Background: In critically ill patients, the use of high tigecycline dosages (HD TGC) (200 mg/day) has been recently increasing but few pharmacokinetic/pharmacodynamic (PK/PD) data are available. We designed a prospective observational study to describe the pharmacokinetic/pharmacodynamic (PK/PD) profile of HD TGC in a cohort of critically ill patients with severe infections. Results: This was a single centre, prospective, observational study that was conducted in the 20-bed mixed ICU of a 1500-bed teaching hospital in Rome, Italy. In all patients admitted to the ICU between 2015 and 2018, who received TGC (200 mg loading dose, then 100 mg q12) for the treatment of documented infections, serial blood samples were collected to measure steady-state TGC concentrations. Moreover, epithelial lining fluid (ELF) concentrations were determined in patients with nosocomial pneumonia. Amongst the 32 non-obese patients included, 11 had a treatment failure, whilst the other 21 subjects successfully eradicated the infection. There were no between-group differences in terms of demographic aspects and main comorbidities. In nosocomial pneumonia, for a target AUC0-24/MIC of 4.5, 75% of the patients would be successfully treated in presence of 0.5 mcg/mL MIC value and all the patients obtained the PK target with MIC ≤ 0.12 mcg/mL. In intra-abdominal infections (IAI), for a target AUC0-24/MIC of 6.96, at least 50% of the patients would be adequately treated against bacteria with MIC ≤ 0.5 mcg/mL. Finally, in skin and soft-tissue infections (SSTI), for a target AUC0-24/MIC of 17.9 only 25% of the patients obtained the PK target at MIC values of 0.5 mcg/mL and less than 10% were adequately treated against germs with MIC value ≥ 1 mcg/mL. HD TGC showed a relevant pulmonary penetration with a median and IQR ELF/plasma ratio (%) of 152.9 [73.5-386.8]. Conclusions: The use of HD TGC is associated with satisfactory plasmatic and pulmonary concentrations for the treatment of severe infections due to fully susceptible bacteria (MIC < 0.5 mcg/mL). Even higher dosages and combination strategies may be suggested in presence of difficult to treat pathogens, especially in case of SSTI and IAI.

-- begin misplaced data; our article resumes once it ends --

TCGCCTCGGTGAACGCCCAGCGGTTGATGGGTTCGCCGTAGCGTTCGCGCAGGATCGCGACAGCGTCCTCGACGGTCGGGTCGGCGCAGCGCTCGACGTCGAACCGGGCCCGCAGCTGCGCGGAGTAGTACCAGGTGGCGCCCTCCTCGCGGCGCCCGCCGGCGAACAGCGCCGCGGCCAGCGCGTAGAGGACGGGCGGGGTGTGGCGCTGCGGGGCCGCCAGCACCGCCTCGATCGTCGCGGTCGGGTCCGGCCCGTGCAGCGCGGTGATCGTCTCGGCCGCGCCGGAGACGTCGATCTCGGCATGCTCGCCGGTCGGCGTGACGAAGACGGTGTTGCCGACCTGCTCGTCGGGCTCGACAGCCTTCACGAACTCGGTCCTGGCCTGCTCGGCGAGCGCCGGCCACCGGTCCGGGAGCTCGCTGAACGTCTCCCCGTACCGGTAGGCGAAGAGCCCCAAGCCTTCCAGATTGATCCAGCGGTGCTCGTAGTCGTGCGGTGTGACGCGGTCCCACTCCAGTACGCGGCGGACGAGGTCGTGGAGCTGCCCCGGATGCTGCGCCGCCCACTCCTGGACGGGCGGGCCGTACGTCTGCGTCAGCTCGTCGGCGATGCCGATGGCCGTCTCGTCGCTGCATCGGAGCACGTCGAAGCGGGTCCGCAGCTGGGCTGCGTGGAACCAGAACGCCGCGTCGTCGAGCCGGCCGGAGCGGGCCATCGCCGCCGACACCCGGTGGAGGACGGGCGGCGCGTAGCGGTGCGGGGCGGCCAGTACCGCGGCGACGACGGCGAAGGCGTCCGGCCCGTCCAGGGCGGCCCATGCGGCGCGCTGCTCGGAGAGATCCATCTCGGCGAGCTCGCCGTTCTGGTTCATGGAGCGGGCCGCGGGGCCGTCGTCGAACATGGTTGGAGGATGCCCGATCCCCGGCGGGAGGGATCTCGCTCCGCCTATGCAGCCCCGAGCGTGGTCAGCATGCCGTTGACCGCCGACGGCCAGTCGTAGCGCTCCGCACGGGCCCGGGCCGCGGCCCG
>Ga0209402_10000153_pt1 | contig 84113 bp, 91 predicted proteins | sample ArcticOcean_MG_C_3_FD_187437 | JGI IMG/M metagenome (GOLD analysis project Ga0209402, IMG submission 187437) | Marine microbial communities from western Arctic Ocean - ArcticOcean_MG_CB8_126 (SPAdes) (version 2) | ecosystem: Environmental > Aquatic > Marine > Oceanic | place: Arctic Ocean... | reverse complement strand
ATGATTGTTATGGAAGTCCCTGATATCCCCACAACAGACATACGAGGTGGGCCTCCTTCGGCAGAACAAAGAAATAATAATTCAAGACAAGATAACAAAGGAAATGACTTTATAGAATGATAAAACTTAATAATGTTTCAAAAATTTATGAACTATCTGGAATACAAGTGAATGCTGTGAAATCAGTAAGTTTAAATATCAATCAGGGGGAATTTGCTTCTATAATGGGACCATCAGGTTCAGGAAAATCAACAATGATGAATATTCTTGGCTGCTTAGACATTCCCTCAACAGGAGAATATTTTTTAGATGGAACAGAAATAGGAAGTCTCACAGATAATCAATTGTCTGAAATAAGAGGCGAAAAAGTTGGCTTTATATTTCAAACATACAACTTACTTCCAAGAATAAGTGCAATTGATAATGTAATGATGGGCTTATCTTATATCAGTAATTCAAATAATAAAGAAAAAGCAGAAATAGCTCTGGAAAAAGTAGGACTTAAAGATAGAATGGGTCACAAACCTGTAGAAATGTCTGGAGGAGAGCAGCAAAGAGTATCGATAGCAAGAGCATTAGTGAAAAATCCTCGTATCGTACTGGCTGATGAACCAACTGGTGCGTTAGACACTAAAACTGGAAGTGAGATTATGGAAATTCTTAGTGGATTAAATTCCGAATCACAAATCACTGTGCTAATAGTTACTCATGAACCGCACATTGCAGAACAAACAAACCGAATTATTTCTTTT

Lingua originaleEnglish
pagine (da-a)---
RivistaAnnals of Intensive Care
Stato di pubblicazionePubblicato - 2020


  • Critically ill patients
  • Epithelial lining fluid
  • High dose
  • Pharmacokinetics
  • Severe infections
  • Tigecycline.


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